As the mental health crisis grows, Puerto Ricans need long-term care | TheHill – The Hill

Posted: February 2, 2020 at 5:42 pm

This post was added by Alex Diaz-Granados

I remember distinctly one of my summer visits to Puerto Rico with my family when I was a teenager. We were sitting at the dining room table having lunch, and in mid-bite, I felt the ground rumble.

I thought it was the subway, forgetting for a moment that I was in Puerto Rico and not New York City. Everyone ran out the door, and as my uncle quickly returned to pull me outside, I saw the terror in his face.

I recall that terror as I think about my family and friends in Puerto Rico now.Still stricken by therecentearthquake and its aftershocks, morethan 8,000 residents are reportedly living in 40 shelters; neighborhoods and a school were destroyed, and thousands are sleeping in tents or inside cars.

For all these reasons, Puerto Ricans are at risk for mental trauma and PTSD.Two years ago, after Hurricane Maria, I witnessed firsthand the devastating impact a natural disaster can have on mental health.

I spent two weeks in Puerto Rico with a team from the Health Department as part of New York Citys hurricane relief missions.I remember the painful stories of children who fearfully clung to their parents when the sky grew cloudy, of Puerto Rican veterans who were reminded of war upon hearing helicopters surveying the damage.

Puerto Ricos connection to New York City is so profound. We will always be ready to support the Island.

Today, New York City First Lady Chirlane McCray announced the City is sending nine mental health experts to Puerto Rico to provide crisis counseling, emotional support, connections to mental health services, and help with coping with stressful events. This is in addition to the staffalready on the ground, which includes health professionals, building inspectors, engineers, and emergency managers to support the cities with the worst damage. Governor Cuomo alsopledgedto send extra mental health experts to Puerto Rico as part of the States emergency response.

But we need consistent support from the federal government. Pressured by Democratic leaderslast week, the Trump administrationdeclaredthat a major disaster exists in Puerto Rico, and finally approved the$8.2 billionalready owed in aid, plus an additional $8.3 billion funding notice. On Monday, Senator Chuck SchumerCharles (Chuck) Ellis SchumerPelosi says it was 'sad' to see McConnell 'humiliate' Chief Justice Roberts while presiding over witness vote Behind the scenes of McConnell's impeachment drama Fox's Chris Wallace: 'Every side is going to come out a winner' on impeachment MORE also rightlycalledfor Health and Human Services to release millions more in aid specifically for mental health providers and outpatient services.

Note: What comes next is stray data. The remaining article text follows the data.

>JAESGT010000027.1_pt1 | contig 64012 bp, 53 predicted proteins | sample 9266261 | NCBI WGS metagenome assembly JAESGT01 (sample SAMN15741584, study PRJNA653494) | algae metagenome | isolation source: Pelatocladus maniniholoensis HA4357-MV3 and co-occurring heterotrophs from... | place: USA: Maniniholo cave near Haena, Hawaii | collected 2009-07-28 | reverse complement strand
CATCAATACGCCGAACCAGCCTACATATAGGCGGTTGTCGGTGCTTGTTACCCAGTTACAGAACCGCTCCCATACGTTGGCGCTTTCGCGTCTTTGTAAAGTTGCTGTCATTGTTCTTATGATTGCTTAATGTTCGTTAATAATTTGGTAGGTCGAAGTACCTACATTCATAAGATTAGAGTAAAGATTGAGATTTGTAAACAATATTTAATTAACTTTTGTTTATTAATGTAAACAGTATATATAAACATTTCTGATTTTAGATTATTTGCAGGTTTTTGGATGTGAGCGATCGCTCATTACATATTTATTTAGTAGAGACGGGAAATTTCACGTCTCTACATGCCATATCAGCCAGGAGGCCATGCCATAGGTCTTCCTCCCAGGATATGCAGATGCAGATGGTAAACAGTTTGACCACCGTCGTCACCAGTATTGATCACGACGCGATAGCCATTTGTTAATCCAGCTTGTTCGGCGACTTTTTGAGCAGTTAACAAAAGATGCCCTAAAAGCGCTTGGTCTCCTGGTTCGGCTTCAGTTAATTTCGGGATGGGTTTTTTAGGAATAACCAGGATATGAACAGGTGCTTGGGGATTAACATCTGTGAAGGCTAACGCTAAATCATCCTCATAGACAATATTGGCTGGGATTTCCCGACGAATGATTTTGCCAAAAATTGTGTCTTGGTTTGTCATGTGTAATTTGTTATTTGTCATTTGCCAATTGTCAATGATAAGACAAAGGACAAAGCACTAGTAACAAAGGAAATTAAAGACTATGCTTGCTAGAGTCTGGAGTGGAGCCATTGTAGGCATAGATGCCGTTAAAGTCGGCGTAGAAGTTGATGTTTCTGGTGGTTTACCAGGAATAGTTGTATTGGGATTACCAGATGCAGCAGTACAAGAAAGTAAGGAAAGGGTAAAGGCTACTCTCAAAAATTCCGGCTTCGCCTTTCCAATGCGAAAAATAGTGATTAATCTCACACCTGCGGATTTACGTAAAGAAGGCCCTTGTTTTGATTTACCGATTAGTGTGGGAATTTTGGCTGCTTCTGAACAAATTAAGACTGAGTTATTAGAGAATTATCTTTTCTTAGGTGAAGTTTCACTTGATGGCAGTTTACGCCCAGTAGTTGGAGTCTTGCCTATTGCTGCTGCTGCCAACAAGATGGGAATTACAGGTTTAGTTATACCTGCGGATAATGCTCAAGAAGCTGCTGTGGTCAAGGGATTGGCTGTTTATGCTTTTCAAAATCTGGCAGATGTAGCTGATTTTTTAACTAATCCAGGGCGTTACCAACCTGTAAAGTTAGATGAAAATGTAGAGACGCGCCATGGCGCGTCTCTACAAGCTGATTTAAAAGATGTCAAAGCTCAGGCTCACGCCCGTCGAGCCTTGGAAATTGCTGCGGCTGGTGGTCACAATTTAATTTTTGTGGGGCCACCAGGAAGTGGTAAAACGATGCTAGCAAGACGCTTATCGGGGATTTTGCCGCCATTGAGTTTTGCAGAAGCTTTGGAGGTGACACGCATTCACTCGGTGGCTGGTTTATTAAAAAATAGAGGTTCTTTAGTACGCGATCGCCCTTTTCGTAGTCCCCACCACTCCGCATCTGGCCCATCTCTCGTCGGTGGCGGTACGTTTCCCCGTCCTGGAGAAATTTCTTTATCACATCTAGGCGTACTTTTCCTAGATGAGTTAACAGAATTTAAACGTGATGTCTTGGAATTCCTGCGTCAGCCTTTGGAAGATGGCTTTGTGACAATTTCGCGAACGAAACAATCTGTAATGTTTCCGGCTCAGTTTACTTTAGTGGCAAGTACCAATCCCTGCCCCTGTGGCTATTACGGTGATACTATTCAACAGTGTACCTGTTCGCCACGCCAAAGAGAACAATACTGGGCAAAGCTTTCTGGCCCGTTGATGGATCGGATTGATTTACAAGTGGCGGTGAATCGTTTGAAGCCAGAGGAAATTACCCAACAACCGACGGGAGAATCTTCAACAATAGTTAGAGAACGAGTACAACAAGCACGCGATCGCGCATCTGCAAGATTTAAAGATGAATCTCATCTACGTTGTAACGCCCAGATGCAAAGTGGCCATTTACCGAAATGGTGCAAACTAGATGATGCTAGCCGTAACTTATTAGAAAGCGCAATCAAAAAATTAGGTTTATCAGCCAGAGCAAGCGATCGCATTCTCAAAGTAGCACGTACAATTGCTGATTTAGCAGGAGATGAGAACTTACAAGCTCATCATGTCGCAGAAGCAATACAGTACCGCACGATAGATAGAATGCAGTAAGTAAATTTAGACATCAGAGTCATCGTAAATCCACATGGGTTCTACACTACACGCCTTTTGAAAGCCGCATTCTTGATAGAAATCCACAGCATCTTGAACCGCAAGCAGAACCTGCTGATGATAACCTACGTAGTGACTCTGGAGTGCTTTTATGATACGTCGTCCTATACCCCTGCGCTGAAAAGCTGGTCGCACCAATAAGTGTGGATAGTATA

The emergency aid will provide vital support, but temporary assistance is not nearly enough. To address this unprecedented mental health crisis, Puerto Rico needs a stronger Medicaid program.

Approximately 1.4 million low-income Puerto Ricans depend on Medicaid, and it is the largest payer for mental health services in the United States. Medicaidcoversinpatient and outpatient mental health services, counseling, case management, supportive housing, and prescription medications.

A key part of the problem is that Puerto Rico receives only a fixed block grant of funding for Medicaid each year that is grossly inadequate to cover the cost of health care for its enrollees.

Last month, Republican and Democratic members of Congress unveiled a massivebudget deal,which included $12 billion in Medicaid for Puerto Rico over four years enough to cover the Islands expenses. But in a devastating blow, President TrumpDonald John TrumpCoronavirus death toll rises to 304 in China Michael Moore: Clinton comments about Sanders 'divisive,' 'cruel' and 'a lie' Palestinian Authority cuts security ties with US, Israel following Trump peace plan announcement MORE intervened and reportedly demanded it is slashed to $5.7 billion over two years.

With another funding cliff looming in two years under the new agreement, Puerto Rico may continue to lack the certainty it needs to commit to long-term investment in Medicaid. Ultimately Congress should agree on a steady infusion of Medicaid funding for Puerto Rico to be on par with the mainland states.

No matter what the federal government does, New Yorkers will do everything possible tosupport Puerto Rico during this mental health crisis, so those remaining on the Islandeither by choice or lack thereof have the same opportunity and security as we do.

Oxiris Barbot is New York Citys Health commissioner.

As the mental health crisis grows, Puerto Ricans need long-term care | TheHill - The Hill

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